The International Olympic Committee has announced that they will sanction any athlete who protests or kneels at the Olympics.
These new sanctions come after the United States Olympic & Paralympic Committee announced that Team USA athletes would be permitted to hold up a fist, kneel, and wear garments promoting racial and social justice while taking part in all future US Olympic & Paralympic trial events.
A statement was released Wednesday by Kirsty Coventry, Chair of the IOC AC, that read in part.
“The goal of this wide outreach was to engage with athletes and hear their thoughts on existing and new opportunities to express their views at the Olympic Games as well as outside Games time. We want to amplify the voices of athletes and find more ways to support the values of the Olympic Games and what sport stands for. This consultation was a very important process for us and is part of the ongoing dialogue with the athlete community. We are delighted that the IOC EB fully supported our proposals.”
For years the Olympics has had mixed responses to athletes protesting.
In the 1968 Summer Olympics, bronze and gold track & field medalist Tommie Smith and John Carlos protested by lifting their fist to shine a light on racial injustice and the assassination of Dr. Martin Luther King Jr.
During the Pan American Games in Lima, Peru back in 2019, Olympic fencer Race Imboden and hammer-thrower Gwen Berry were put on 12-month probation.
Imboden later tweeted “Racism, gun control, mistreatment of immigrants, and a president who spreads hate are at the top of a long list” of issues that need to be addressed. followed by Berry, who added It was “too important to not say something.”
Both athletes are now eligible to compete in the Tokyo games, so it will be interesting to see how they will respond and if they will continue to protest despite the warning.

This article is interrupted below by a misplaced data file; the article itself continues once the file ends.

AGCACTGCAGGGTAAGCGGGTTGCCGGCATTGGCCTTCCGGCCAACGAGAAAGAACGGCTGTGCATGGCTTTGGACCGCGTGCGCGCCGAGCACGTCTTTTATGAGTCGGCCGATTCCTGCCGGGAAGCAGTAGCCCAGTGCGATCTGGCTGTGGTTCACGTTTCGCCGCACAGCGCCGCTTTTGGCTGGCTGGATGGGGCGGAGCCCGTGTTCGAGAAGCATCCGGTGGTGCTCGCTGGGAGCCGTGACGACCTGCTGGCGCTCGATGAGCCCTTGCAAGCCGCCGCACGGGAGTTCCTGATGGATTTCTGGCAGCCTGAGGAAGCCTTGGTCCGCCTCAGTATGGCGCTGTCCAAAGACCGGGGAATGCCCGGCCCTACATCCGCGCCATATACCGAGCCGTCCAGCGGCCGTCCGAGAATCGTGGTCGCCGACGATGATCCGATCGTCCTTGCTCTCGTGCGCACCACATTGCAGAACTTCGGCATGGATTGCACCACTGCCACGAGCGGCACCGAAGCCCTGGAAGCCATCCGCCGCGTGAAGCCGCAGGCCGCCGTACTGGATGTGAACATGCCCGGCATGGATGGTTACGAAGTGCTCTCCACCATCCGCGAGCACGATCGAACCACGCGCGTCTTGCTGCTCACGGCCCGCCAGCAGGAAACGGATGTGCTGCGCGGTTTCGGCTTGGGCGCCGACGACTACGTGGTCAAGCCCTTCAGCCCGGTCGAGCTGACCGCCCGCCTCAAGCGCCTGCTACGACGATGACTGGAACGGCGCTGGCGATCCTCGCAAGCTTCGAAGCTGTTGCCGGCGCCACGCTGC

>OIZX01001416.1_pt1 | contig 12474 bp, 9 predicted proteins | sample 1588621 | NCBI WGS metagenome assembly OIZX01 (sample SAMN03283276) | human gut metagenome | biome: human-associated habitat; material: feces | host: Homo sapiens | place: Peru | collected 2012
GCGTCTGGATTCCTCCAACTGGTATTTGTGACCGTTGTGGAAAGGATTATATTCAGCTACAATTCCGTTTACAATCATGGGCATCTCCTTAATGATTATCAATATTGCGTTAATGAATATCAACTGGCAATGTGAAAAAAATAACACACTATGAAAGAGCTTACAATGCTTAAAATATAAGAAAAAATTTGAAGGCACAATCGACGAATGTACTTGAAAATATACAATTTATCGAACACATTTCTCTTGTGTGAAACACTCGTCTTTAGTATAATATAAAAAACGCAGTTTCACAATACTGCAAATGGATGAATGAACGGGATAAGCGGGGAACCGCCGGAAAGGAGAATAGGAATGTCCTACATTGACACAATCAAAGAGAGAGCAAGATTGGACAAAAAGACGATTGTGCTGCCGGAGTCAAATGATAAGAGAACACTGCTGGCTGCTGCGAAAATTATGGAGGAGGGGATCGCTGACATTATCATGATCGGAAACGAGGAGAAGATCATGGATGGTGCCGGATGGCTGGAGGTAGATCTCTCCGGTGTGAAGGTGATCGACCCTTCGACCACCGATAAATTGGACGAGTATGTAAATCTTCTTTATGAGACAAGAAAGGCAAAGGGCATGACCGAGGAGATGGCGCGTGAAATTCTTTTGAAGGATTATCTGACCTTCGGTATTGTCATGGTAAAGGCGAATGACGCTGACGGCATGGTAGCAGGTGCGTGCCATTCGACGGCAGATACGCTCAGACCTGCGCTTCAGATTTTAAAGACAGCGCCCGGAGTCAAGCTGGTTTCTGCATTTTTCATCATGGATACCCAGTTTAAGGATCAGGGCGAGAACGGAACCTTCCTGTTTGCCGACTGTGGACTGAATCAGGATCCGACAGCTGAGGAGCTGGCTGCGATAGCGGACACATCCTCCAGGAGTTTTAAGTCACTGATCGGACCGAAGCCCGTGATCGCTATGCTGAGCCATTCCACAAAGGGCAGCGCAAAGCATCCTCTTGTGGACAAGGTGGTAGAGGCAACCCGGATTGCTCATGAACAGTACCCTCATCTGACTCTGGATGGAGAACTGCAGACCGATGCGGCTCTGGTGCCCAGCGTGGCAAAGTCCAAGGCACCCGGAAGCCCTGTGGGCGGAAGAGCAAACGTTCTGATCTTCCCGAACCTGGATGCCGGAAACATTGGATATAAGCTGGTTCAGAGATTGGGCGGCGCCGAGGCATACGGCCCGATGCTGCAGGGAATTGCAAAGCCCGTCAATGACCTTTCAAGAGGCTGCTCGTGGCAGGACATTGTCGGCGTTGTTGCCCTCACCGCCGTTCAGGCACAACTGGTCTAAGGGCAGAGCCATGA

It will also be interesting to see if tennis champion and Japan native, Naomi Osaka will stick to the new IOC rules.
Osaka made headlines during the Wimbledon games by wearing a face mask bearing the name of a different African American who was killed by the police. Osaka wore 7 masks on 7 different days to show her support of the Black lives matter movement.
“I’m not sure what I would be able to do if I was in their position but I feel like I’m a vessel at this point, in order to spread awareness,” Osaka said. “It’s not going to dull the pain, but hopefully I can help with anything that they need.”
Despite the efforts to promote unity by the athletes, the IOC says that the new rules are based on a survey that was conducted by 3500 athletes who agreed that the protests were a distraction.
“The recommendations are the result of an extensive qualitative and quantitative consultation process implemented by the IOC AC which started in June 2020 and involved over 3,500 athletes, representing 185 different National Olympic Committees (NOCs) and all 41 Olympic sports, and ensuring fully gender-equal representation.”
But the IOC says that it will allow the athletes to express their beliefs in other ways.
The IOC and the IOC Athletes’ Commission are fully supportive of the freedom of expression. This principle is included in the Athletes’ Rights and Responsibilities Declaration,” the statement said. “The IOC AC had clarified the existing opportunities for athletes to express their views at the Olympic Games, such as during press conferences and interviews, at team meetings as well as on digital or traditional media.”
Do you think that athletes should be penalized for protesting injustice? Tell us what you think in the comments below.